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THE X-FILES Was Weird, Funny, and Timely All At Once

THE X-FILES Was Weird, Funny, and Timely All At Once

The following contains major plot spoilers for The X-Files episode “The Lost Art of Forehead Sweat.” If you have not yet seen this episode, we encourage you to do so before reading the below. If you have, then proceed, because the truth is out there…or below!

The six episodes that made up The X-Files‘ revived 10th season were a mixed bag of terrible, fine, and pretty good, but the one truly standout episode was “Mulder and Scully Meet the Were-Monster” written and directed by Darin Morgan. Morgan’s episodes were the highlights of the series’ third season back in 1996, and his episode “Clyde Bruckman’s Final Repose” won him and guest star Peter Boyle an Emmy. “Were-Monster” was a hilarious and weird episode, but Morgan’s episode in season 11, “The Lost Art of Forehead Sweat,” hearkened back to episodes like “Bruckman” and “Jose Chung’s From Outer Space,” meaning it was damn near perfect.

Morgan–brother of X-Files producer/writer/director Glen Morgan–has always taken the Mickey out of The X-Files and Mulder as a character. The show certainly had a tendency to be hyper-serious at times, and Mulder could be a huge doofus. “Forehead Sweat” called everything we thought we knew about about The X-Files into question in the best way possible using conspiracy theorist nut Reggie, played perfectly by Brian Huskey. What bigger conspiracy is there right now than whether things we think are true are really true? Can we even really trust the collective memory? The “Mandela Effect” (or is it the Mengele Effect?) makes us all question what we truly remember…and maybe we don’t remember anything.

This season has mentioned what’s really going on in the country a fair amount, especially as it pertains to the president’s vendetta against the FBI. “The Lost Art of Forehead Sweat” tackles the idea of what is or is not “truth” in the age of accusations of “Fake News.” Morgan brings in versions of the simple collective misremembering of things like KaZam vs. Shazam, and BerenSTEIN vs. BerenSTAIN and mixes it with larger-scale perpetration of incorrect information and the show’s usual brand of paranoia and government cover-up. What if the government is trying to make people forget stuff? Or what if it’s a parallel universe?

The show’s centerpiece moment comes at the introduction of a mysterious scientist named, appropriately, “Dr. They” (played by special guest star Stuart Margolin). The internet video about Dr. They comes across like the best Douglas Adams-y short film ever made. Morgan layers real events with their fictitious counterparts–They makes astronauts believe they’re chimpanzees; he was last seen at the last presidential inauguration amid “hundreds of millions of people”–to create the perfect conspiracy theory video you might find on YouTube. This becomes even more outstanding once Mulder actually has a meeting with the doctor himself…or did he?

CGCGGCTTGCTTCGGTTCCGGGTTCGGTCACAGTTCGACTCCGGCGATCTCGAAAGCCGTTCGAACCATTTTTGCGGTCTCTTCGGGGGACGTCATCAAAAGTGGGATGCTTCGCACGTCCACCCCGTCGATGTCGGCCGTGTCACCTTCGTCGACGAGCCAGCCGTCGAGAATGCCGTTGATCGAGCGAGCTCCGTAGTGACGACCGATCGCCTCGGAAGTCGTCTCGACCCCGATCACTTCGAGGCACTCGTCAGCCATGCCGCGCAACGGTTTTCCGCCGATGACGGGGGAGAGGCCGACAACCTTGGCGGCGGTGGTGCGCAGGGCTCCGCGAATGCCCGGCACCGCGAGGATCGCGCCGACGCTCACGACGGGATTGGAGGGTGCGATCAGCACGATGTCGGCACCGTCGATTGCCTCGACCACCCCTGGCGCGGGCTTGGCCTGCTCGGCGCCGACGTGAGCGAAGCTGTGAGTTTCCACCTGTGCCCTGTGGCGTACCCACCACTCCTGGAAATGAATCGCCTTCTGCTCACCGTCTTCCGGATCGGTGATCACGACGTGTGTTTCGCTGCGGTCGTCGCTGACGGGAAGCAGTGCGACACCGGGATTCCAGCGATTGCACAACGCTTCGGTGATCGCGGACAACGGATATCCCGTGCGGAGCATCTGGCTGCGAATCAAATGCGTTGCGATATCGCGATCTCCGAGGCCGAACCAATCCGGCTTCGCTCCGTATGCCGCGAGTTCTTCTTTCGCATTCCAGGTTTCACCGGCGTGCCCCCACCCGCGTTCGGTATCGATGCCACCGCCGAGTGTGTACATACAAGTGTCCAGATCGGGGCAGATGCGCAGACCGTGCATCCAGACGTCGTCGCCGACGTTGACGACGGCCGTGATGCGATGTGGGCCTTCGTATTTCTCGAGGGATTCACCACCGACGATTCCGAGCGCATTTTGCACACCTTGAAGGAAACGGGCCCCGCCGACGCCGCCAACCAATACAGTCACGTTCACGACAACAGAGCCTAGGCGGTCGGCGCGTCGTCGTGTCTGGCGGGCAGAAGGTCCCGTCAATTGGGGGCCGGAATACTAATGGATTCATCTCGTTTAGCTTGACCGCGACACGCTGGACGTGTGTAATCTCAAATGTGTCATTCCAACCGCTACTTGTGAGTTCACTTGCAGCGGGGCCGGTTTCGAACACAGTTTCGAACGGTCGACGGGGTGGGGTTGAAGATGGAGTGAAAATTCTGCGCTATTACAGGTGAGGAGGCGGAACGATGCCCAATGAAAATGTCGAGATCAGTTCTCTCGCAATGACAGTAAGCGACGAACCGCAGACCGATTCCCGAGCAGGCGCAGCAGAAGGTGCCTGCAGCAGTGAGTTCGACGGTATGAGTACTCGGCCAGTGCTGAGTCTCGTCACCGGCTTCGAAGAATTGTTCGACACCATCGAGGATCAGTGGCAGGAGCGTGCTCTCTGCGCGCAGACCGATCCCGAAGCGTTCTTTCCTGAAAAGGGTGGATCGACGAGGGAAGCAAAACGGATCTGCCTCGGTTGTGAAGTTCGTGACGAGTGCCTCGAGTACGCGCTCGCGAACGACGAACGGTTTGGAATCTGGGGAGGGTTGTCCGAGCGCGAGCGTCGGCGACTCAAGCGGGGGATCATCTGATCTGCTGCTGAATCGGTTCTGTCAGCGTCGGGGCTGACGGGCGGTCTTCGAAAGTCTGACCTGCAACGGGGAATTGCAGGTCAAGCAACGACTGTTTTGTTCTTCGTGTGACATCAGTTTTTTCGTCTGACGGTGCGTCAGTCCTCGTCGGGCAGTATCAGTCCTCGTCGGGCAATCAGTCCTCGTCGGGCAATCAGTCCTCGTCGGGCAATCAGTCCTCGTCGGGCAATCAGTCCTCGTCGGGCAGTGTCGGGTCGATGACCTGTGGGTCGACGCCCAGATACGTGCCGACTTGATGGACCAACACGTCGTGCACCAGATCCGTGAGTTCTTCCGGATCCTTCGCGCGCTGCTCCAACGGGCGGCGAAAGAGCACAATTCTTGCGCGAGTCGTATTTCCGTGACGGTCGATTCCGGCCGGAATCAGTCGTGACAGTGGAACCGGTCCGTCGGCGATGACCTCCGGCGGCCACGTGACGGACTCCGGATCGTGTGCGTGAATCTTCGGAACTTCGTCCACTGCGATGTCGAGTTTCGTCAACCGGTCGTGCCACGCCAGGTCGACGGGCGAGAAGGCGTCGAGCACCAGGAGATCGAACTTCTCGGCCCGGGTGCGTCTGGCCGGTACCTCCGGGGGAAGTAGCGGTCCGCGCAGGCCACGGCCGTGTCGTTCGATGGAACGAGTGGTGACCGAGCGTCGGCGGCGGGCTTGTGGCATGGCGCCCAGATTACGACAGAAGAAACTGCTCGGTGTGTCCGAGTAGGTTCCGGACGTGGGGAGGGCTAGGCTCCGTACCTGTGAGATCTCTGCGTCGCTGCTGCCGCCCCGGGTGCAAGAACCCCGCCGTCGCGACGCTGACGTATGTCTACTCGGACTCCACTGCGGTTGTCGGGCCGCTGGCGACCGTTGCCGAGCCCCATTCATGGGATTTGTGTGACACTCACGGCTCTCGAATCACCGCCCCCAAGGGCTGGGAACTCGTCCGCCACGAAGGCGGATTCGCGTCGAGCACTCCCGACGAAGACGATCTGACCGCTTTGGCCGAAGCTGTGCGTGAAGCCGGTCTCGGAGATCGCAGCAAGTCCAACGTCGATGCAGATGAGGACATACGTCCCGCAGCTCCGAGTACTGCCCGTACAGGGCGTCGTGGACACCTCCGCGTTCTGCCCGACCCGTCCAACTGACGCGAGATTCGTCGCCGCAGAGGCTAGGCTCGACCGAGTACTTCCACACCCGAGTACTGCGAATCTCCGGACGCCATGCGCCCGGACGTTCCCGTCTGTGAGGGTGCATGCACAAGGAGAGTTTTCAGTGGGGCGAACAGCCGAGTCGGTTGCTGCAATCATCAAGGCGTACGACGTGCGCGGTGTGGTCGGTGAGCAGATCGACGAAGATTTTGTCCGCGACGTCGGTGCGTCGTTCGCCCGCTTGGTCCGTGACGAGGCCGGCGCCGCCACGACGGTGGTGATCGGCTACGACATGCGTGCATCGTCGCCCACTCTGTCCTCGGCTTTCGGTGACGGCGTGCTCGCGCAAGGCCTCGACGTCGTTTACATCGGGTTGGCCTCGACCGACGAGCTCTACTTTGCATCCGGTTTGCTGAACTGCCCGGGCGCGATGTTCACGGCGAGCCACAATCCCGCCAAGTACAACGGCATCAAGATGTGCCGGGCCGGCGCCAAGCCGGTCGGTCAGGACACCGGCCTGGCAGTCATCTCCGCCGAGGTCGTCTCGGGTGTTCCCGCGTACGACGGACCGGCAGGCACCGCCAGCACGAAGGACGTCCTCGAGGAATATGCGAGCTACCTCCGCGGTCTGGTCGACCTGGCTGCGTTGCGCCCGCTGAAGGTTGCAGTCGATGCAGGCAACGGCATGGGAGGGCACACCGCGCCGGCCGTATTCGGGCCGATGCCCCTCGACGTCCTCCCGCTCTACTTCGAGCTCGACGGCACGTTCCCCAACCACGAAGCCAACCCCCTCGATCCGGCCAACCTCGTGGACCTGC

While the end of the episode makes us realize the Occam’s Razor truth of the matter–that Reggie is just a lunatic with knowledge of the X-Files through paper-pushing jobs–we’re still never sure if Dr. They is real or just another crazy person who seems credible through coincidence. Reggie’s extreme knowledge of Mulder and Scully’s history, to the point that he’s inserted hilariously into some of the show’s most famous episodes, comes not from firsthand knowledge but third; he, like us, has nostalgia for The X-Files‘ good ol’ days, and maybe he remembers them differently than we do.

Tying all of these shared delusions to the show itself is a genius touch, as is making the titular alien from the never-was-a-Twilight Zone episode “The Lost Martian” look exactly like the alien Dr. They found and the alien Reggie saw in Granada. Childhood memories are the most powerful (Scully’s not-Jello memory is the same way) and yet are the most likely to be remembered inaccurately. On the best of days our memories are questionable, and nostalgia clouds that even further. What we feel like we remember is usually not what actually happened.

“The Lost Art of Forehead Sweat” is a sci-fi farce for the ages, and will go down as one of the best episodes of a show that many (including me, I admit) thought had passed its prime 18 years ago. But maybe it didn’t. Skinner seemed to remember Reggie, so maybe The X-Files never passed its prime and never dipped in quality, and Mulder never left the show for the last two seasons, and there was never a gap between seasons nine and 10, and aliens exist and the president isn’t a lying bigot. Only Dr. They and Darin Morgan know for sure.

Images: Fox

Kyle Anderson is the Associate Editor for Nerdist. You can find his film and TV reviews here. Follow him on Twitter!

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